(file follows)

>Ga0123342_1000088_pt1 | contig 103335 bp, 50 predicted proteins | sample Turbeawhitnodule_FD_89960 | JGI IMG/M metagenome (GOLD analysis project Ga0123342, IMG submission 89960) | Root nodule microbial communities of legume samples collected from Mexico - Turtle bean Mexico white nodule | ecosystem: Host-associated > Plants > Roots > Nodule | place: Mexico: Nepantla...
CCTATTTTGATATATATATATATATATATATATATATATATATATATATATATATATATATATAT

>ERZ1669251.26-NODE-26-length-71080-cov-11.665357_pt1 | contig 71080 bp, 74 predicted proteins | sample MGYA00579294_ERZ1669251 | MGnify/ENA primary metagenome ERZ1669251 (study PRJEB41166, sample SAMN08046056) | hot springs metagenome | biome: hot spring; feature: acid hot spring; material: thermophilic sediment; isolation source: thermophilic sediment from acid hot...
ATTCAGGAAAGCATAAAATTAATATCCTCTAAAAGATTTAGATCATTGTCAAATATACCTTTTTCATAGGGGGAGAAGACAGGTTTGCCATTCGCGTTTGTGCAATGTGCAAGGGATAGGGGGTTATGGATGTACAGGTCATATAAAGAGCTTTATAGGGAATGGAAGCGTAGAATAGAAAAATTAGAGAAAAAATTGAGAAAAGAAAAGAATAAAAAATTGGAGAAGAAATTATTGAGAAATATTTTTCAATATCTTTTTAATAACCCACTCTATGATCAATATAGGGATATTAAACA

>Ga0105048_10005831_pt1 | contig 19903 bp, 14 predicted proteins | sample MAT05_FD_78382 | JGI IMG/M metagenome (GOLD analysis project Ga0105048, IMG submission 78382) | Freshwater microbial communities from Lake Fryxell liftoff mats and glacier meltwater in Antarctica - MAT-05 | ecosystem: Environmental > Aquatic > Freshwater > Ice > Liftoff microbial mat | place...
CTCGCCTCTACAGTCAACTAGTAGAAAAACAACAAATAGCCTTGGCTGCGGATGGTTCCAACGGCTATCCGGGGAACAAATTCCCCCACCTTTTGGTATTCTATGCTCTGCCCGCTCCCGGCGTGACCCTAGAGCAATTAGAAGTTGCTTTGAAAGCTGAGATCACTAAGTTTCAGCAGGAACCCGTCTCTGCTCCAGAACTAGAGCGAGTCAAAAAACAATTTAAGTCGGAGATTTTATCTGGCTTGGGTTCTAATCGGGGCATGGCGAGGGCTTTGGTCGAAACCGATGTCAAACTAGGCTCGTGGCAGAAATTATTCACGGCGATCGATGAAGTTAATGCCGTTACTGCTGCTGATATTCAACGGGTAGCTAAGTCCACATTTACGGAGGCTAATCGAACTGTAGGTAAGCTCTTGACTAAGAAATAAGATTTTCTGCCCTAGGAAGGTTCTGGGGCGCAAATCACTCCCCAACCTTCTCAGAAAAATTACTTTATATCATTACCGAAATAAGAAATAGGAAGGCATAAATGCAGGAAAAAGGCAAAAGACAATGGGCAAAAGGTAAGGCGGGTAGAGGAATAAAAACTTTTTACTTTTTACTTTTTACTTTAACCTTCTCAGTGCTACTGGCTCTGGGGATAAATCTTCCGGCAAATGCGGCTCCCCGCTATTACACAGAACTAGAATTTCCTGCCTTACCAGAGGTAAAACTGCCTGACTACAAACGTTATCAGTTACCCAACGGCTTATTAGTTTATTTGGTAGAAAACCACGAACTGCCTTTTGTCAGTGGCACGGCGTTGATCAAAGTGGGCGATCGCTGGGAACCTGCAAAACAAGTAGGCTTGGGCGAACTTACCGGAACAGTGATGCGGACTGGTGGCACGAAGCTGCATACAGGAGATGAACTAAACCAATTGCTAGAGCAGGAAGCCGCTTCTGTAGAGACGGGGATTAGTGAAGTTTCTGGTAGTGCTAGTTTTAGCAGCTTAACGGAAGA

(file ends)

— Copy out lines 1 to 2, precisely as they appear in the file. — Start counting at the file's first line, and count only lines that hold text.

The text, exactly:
>Ga0123342_1000088_pt1 | contig 103335 bp, 50 predicted proteins | sample Turbeawhitnodule_FD_89960 | JGI IMG/M metagenome (GOLD analysis project Ga0123342, IMG submission 89960) | Root nodule microbial communities of legume samples collected from Mexico - Turtle bean Mexico white nodule | ecosystem: Host-associated > Plants > Roots > Nodule | place: Mexico: Nepantla...
CCTATTTTGATATATATATATATATATATATATATATATATATATATATATATATATATATATAT